7201 Hand and Wrist Pathology: Dupuytren’s Contracture

Dupuytren’s contracture is a progressive hand condition that affects the palmar fascia, leading to finger contracture. This paper elucidates the anatomy and physiology behind Dupuytren’s contracture, details its symptoms and clinical presentation, and examines the various diagnostic and treatment options available.

Keywords: Dupuytren’s contracture, palmar fascia, finger contracture, hand deformity, diagnosis, treatment

1. Anatomy and Physiology

Dupuytren’s contracture is characterized by abnormal thickening and contraction of the palmar fascia, the layer of tissue that lies beneath the skin in the palm of the hand. This fibrous tissue extends into the fingers, providing stability and flexibility for hand movements (Hurst & Badalamente, 2000).

In Dupuytren’s contracture, fibroblasts in the palmar fascia proliferate excessively and produce a collagen-rich matrix that forms nodules and thickened cords. Over time, these cords can contract, pulling the fingers into a flexed position that is difficult to extend (Degreef, 2014). This pathological process primarily affects the ring and little fingers but can involve any digit.

2. Symptoms and Clinical Presentation

The clinical presentation of Dupuytren’s contracture varies with disease progression. Early in the disease, patients may notice thickening or pitting of the skin in the palm. As the disease advances, nodules and cords develop, eventually leading to contracture of the affected fingers (Hurst & Badalamente, 2000).

Patients often have difficulty straightening the affected fingers, which impacts hand function and the ability to perform daily activities. The disease progression is usually slow and painless, although some patients may report discomfort or tenderness associated with the nodules (Degreef, 2014).

3. Diagnosis and Treatment Options

The diagnosis of Dupuytren’s contracture primarily involves a physical examination and review of the patient’s medical history. During the examination, the physician looks for the presence of palpable nodules or cords in the palm and checks the degree of finger contracture. X-rays or other imaging tests are generally unnecessary but can be used to rule out other conditions, if needed (Hurst & Badalamente, 2000).

The goal of treatment for Dupuytren’s contracture is to slow disease progression, relieve symptoms, and improve hand function. Non-surgical interventions include splinting and physical therapy, although their effectiveness is still under debate. Oral or injected medication may be used to slow the progression of the disease or to dissolve the cord (Degreef, 2014).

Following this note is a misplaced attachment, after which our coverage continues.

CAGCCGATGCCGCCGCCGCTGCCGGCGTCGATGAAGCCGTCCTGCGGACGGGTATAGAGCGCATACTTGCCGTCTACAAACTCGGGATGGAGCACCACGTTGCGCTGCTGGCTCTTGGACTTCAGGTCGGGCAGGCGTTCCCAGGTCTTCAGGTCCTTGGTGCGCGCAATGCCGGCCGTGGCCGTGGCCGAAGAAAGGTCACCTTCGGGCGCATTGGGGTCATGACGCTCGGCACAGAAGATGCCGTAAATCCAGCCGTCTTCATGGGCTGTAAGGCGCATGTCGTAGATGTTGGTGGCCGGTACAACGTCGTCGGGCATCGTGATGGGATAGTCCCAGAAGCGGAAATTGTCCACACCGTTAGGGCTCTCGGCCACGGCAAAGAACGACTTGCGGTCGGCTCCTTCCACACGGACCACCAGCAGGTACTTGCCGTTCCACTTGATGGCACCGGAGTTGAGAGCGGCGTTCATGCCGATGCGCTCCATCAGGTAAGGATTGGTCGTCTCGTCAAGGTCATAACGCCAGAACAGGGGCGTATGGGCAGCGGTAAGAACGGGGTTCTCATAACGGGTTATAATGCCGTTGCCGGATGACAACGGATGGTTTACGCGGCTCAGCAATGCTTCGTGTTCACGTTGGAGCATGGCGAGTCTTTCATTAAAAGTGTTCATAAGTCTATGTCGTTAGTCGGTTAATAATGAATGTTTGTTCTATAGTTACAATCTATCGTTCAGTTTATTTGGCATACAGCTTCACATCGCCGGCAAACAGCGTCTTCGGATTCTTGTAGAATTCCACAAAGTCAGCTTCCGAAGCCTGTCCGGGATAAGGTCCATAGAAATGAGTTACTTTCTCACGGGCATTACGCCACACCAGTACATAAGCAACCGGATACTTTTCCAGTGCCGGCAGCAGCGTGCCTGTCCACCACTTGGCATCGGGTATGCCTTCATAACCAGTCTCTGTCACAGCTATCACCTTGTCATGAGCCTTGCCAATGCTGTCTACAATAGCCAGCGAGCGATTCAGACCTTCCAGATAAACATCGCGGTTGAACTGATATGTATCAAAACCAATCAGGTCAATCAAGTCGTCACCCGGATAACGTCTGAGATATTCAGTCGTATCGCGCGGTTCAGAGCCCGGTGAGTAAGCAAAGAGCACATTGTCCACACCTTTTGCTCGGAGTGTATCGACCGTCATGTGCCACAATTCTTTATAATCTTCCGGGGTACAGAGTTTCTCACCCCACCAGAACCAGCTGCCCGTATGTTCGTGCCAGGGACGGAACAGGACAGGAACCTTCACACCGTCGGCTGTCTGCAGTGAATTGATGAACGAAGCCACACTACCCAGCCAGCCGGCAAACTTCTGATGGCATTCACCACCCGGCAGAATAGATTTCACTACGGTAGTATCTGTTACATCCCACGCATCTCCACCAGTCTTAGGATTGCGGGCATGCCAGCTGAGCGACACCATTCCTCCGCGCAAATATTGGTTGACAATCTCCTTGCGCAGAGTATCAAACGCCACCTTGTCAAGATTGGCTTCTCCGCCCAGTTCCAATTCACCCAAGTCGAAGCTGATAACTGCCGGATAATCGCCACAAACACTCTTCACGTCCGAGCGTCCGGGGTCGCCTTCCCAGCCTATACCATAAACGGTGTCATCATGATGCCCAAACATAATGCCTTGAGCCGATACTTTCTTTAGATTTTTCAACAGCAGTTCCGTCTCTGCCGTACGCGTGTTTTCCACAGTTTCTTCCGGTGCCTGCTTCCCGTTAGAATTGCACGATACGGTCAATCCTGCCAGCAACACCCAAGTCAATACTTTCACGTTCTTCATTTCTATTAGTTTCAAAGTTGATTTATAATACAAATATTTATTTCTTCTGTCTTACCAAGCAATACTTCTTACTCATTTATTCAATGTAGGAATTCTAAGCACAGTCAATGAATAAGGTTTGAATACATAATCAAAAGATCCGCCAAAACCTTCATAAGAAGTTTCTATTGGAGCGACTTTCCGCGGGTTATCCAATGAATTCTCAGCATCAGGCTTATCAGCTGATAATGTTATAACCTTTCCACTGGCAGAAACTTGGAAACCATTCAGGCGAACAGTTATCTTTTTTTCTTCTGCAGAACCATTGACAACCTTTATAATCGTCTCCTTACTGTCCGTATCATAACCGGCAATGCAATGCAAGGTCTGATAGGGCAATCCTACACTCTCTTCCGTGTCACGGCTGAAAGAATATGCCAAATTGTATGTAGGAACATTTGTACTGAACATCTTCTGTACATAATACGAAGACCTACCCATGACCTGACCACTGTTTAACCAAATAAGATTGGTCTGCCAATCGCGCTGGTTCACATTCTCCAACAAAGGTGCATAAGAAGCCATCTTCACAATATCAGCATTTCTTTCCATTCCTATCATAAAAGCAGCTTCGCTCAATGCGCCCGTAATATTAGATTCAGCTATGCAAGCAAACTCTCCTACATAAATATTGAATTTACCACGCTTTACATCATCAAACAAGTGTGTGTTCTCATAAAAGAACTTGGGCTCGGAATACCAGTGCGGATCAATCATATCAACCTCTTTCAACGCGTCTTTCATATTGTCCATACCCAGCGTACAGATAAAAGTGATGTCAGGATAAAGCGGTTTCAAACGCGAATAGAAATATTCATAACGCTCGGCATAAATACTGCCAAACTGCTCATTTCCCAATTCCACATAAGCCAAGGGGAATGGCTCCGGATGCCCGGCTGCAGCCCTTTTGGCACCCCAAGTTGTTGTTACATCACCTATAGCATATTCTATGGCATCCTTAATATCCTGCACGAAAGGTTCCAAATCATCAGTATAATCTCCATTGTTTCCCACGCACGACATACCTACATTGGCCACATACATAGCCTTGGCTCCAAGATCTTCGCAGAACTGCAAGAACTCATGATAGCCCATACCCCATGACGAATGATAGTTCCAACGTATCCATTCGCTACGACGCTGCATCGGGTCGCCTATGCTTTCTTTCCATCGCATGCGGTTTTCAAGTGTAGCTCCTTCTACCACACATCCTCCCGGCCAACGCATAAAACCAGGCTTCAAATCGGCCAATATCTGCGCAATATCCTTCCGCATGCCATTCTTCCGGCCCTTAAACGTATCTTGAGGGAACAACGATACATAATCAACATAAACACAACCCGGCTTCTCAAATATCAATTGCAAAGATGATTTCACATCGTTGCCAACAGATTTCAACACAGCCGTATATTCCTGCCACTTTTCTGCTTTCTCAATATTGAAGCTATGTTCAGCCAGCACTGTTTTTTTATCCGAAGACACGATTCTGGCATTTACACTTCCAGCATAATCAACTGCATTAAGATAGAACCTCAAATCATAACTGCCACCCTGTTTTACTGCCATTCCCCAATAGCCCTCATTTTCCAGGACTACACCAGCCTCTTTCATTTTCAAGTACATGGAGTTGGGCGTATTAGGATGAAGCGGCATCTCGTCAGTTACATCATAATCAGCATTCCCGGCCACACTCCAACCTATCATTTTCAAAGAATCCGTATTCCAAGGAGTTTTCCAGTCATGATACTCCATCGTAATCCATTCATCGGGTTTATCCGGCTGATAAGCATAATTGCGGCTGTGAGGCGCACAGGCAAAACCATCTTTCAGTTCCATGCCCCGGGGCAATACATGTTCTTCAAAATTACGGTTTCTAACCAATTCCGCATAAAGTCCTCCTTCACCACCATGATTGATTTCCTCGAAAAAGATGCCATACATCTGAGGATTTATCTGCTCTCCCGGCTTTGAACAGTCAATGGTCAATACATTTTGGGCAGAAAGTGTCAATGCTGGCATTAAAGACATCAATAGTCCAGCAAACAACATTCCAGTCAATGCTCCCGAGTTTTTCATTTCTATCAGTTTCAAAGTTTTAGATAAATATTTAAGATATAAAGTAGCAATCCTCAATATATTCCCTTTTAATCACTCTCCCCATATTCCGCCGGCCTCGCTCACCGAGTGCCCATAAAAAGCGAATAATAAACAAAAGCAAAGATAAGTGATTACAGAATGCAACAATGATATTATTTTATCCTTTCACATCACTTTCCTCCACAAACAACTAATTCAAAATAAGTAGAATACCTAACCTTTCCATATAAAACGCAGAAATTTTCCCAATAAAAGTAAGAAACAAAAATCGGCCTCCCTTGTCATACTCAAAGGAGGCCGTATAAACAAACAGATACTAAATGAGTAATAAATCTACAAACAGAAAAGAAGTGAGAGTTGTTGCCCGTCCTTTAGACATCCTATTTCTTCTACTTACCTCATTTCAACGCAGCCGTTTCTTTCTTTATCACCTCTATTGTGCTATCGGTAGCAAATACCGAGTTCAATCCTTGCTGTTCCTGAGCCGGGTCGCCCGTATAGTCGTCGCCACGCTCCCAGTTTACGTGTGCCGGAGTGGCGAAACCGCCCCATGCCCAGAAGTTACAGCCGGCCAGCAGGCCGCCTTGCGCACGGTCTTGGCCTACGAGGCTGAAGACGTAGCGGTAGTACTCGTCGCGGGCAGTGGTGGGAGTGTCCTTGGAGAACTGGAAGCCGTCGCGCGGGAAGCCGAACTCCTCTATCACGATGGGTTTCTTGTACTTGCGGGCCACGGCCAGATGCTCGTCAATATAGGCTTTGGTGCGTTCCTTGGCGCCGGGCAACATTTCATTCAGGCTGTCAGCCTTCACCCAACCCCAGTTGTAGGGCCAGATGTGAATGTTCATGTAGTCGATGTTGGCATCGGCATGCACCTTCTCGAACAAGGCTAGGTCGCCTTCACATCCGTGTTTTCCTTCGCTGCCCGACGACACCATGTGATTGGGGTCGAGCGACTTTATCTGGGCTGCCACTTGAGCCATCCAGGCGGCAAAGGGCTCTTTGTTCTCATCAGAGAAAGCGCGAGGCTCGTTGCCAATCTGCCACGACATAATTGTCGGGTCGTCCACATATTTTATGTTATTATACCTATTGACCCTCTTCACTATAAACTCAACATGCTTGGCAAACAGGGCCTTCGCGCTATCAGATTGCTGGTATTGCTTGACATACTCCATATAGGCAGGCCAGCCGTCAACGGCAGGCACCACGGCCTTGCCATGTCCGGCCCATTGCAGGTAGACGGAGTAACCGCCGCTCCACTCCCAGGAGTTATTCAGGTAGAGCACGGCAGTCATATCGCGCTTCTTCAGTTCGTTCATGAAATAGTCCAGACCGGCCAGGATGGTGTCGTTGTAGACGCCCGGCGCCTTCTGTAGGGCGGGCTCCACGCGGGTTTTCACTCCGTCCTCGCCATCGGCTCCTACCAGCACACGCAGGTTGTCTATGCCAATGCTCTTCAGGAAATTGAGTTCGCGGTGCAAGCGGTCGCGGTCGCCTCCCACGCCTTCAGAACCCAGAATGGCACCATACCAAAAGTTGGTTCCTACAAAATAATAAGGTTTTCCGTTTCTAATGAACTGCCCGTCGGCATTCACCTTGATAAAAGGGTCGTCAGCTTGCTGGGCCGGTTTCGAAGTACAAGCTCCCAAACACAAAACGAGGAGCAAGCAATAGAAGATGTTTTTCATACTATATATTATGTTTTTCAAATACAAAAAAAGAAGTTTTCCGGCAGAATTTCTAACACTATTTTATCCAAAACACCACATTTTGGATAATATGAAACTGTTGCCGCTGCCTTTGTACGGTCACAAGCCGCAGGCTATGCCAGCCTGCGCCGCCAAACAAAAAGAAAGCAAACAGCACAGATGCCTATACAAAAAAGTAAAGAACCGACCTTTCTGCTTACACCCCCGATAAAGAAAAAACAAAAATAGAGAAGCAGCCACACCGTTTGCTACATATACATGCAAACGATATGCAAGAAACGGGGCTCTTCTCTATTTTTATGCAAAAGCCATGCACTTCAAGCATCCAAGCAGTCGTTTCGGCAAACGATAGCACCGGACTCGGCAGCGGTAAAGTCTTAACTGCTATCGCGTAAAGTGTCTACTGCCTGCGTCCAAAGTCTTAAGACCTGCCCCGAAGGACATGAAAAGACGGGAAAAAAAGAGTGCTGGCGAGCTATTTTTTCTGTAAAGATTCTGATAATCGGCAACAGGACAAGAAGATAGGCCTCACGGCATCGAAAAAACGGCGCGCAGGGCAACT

When the disease significantly affects the hand function or the contracture is severe, surgical intervention becomes necessary. The type of surgery depends on the severity and location of the contractures and can range from fasciotomy, where the cord is divided, to fasciectomy, where the diseased tissue is removed (Hurst et al., 2009).

In the image below, we can see a common progression of Dupuytren’s Contracture where there is a thickening of the palmer fascia around the flexor tendons causing the fingers to permanently bend or contract. The ring finger is most commonly affected followed by the pinky. The condition usually progresses slowly starting with a hardened knot around the flexor tendon pad. Later stages of the condition show more folding of the fascia in the palm and a more severe contraction of the fingers to the point where they can no longer straighten.

One of the reasons for the bunching up of fascia is the change in the consistency and type of the collagen in the fascia fibers of the hand. In Dupuytren’s Contracture, the collagen changes from a Type I to a Type III consistency with the likely cause pointing to a genetic abnormality where the genes use a different type of protein associated with Type III collagen.

By Frank C. Müller, CC BY-SA 4.0, https://commons.wikimedia.org/w/index.php?curid=647743

The treatment will start with the bunched up fascia near the base of the finger (1). Strike and place several times on a spot and feel for a change in tension. Check for a change in the movement of the finger over time as the fascia loosens. Then place the tuning fork on several spots on both sides of the tendon down the entire length from the base of the finger to the base of the palm (2). Keep checking for a change to the tension as you move across the hand.

There is also another phenomenon that we found to be associated with Dupuytren’s Contracture even at stages prior to the tendon becoming visible in the palm. Look for a hardened lump on the pinky side of the wrist (3). Place the tuning fork several times until you feel the lump soften or disappear.


Dupuytren’s contracture is a condition characterized by pathological changes in the palmar fascia, leading to finger contractures. Diagnosis involves a clinical examination, and treatment is tailored to the severity of the condition, ranging from non-surgical options to surgical interventions.


Degreef, I. (2014). How to treat the stiff finger? A review of the current options. Strategies in Trauma and Limb Reconstruction, 9(1), 1-6.

Hurst, L. C., & Badalamente, M. A. (2000). Dupuytren’s contracture. Journal of Hand Surgery, 25(4), 629-636.

Hurst, L. C., Badalamente, M. A., Hentz, V. R., Hotchkiss, R. N., Kaplan, F. T., Meals, R. A., Smith, T. M., & Rodzvilla, J. (2009). Injectable collagenase clostridium histolyticum for Dupuytren’s contracture. New England Journal of Medicine, 361(10), 968-979.